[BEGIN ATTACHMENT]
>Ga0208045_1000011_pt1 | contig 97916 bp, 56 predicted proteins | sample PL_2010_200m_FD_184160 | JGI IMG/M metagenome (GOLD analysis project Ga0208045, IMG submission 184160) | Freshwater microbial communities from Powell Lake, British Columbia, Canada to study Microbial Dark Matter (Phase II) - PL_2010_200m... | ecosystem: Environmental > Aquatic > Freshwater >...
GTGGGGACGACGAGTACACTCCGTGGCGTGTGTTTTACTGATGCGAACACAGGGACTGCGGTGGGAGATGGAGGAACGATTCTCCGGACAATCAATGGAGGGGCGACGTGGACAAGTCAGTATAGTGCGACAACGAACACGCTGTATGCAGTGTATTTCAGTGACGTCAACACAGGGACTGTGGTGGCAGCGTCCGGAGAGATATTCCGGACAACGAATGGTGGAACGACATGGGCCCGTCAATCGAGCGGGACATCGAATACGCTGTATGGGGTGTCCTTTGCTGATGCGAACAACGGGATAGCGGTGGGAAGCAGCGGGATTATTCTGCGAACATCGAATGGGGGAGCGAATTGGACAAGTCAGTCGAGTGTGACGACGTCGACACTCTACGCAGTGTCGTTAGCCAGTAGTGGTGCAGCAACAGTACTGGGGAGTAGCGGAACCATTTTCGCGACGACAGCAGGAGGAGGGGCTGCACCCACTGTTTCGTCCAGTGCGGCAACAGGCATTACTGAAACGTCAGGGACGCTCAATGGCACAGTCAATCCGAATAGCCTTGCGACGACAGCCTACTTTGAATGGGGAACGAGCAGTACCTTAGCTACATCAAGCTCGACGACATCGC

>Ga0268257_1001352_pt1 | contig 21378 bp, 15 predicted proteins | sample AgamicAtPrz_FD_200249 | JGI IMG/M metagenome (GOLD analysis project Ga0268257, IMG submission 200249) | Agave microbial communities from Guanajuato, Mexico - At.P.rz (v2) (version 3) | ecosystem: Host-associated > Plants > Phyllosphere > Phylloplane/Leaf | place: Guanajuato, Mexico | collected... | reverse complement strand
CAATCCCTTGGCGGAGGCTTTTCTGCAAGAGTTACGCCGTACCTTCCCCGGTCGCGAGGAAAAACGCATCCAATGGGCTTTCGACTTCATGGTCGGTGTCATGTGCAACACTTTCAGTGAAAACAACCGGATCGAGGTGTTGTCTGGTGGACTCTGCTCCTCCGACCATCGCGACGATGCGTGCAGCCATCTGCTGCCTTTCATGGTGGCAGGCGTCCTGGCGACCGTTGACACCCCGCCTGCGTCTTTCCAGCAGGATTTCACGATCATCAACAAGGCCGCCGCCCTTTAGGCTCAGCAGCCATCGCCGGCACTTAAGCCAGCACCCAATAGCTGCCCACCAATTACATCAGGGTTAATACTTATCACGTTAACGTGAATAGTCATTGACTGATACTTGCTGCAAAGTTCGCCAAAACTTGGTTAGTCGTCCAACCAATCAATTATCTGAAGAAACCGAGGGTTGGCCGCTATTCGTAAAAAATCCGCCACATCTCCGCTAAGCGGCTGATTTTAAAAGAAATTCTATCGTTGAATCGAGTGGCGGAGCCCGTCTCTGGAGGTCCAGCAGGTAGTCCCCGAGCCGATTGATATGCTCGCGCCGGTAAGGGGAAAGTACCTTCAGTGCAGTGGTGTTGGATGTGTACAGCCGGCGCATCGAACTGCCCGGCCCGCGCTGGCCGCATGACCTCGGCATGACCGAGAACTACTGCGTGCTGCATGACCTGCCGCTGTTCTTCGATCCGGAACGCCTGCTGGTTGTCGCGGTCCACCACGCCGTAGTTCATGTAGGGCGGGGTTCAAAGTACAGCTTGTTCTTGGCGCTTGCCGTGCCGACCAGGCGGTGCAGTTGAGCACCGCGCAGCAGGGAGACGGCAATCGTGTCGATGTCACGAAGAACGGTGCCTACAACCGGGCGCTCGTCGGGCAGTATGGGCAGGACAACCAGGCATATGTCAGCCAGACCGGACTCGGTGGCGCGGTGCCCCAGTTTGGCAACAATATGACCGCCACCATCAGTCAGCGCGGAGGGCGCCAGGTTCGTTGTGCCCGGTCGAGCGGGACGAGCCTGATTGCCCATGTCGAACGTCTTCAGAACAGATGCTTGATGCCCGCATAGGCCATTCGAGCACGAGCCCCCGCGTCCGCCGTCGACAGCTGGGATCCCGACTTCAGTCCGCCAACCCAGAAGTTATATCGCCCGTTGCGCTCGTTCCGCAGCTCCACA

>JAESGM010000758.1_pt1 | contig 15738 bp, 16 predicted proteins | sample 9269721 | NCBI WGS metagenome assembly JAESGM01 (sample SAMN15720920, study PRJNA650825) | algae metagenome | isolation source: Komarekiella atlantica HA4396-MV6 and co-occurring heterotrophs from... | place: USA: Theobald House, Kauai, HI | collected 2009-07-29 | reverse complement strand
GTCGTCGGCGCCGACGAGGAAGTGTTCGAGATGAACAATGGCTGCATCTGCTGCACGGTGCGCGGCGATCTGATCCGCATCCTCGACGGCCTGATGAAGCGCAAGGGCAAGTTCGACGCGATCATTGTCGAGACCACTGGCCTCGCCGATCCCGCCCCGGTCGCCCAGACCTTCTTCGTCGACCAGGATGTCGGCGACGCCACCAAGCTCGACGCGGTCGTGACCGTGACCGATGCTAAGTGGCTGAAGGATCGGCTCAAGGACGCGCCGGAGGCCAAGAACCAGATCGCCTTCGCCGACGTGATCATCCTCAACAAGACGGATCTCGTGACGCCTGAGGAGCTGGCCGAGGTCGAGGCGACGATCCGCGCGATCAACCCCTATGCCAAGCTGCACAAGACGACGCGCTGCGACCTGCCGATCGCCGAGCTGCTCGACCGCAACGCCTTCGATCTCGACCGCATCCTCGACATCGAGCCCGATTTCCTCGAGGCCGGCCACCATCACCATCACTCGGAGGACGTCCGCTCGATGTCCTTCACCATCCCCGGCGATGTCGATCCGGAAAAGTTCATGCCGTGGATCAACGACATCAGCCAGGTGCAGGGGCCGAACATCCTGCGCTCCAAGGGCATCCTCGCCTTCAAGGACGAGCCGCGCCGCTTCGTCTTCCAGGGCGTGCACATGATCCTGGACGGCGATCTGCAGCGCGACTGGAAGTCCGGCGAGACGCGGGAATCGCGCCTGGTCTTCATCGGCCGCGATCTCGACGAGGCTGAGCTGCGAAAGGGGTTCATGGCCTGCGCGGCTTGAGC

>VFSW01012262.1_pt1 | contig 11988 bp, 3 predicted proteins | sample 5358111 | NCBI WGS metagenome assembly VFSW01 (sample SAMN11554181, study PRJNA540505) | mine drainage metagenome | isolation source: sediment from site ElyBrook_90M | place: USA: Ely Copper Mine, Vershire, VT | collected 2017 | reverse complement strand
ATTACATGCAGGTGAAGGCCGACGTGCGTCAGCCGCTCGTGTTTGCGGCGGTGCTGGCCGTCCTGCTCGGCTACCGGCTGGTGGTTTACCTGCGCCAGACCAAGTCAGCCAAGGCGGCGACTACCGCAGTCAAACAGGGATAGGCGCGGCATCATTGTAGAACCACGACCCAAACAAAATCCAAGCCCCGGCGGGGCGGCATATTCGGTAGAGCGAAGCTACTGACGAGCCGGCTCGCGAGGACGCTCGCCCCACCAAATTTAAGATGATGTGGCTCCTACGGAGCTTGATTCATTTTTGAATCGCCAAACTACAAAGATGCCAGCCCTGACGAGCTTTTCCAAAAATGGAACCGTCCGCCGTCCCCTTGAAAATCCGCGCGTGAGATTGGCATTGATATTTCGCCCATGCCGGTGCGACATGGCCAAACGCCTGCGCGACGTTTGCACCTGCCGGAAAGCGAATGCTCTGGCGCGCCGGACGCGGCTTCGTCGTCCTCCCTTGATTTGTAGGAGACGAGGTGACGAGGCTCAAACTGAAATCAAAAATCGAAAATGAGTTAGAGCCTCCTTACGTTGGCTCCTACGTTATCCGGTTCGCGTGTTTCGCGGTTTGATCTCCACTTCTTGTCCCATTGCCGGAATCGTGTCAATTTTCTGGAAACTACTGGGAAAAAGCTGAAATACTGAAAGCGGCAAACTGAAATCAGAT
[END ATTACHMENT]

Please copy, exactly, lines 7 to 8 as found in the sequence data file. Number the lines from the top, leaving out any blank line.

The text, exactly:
>VFSW01012262.1_pt1 | contig 11988 bp, 3 predicted proteins | sample 5358111 | NCBI WGS metagenome assembly VFSW01 (sample SAMN11554181, study PRJNA540505) | mine drainage metagenome | isolation source: sediment from site ElyBrook_90M | place: USA: Ely Copper Mine, Vershire, VT | collected 2017 | reverse complement strand
ATTACATGCAGGTGAAGGCCGACGTGCGTCAGCCGCTCGTGTTTGCGGCGGTGCTGGCCGTCCTGCTCGGCTACCGGCTGGTGGTTTACCTGCGCCAGACCAAGTCAGCCAAGGCGGCGACTACCGCAGTCAAACAGGGATAGGCGCGGCATCATTGTAGAACCACGACCCAAACAAAATCCAAGCCCCGGCGGGGCGGCATATTCGGTAGAGCGAAGCTACTGACGAGCCGGCTCGCGAGGACGCTCGCCCCACCAAATTTAAGATGATGTGGCTCCTACGGAGCTTGATTCATTTTTGAATCGCCAAACTACAAAGATGCCAGCCCTGACGAGCTTTTCCAAAAATGGAACCGTCCGCCGTCCCCTTGAAAATCCGCGCGTGAGATTGGCATTGATATTTCGCCCATGCCGGTGCGACATGGCCAAACGCCTGCGCGACGTTTGCACCTGCCGGAAAGCGAATGCTCTGGCGCGCCGGACGCGGCTTCGTCGTCCTCCCTTGATTTGTAGGAGACGAGGTGACGAGGCTCAAACTGAAATCAAAAATCGAAAATGAGTTAGAGCCTCCTTACGTTGGCTCCTACGTTATCCGGTTCGCGTGTTTCGCGGTTTGATCTCCACTTCTTGTCCCATTGCCGGAATCGTGTCAATTTTCTGGAAACTACTGGGAAAAAGCTGAAATACTGAAAGCGGCAAACTGAAATCAGAT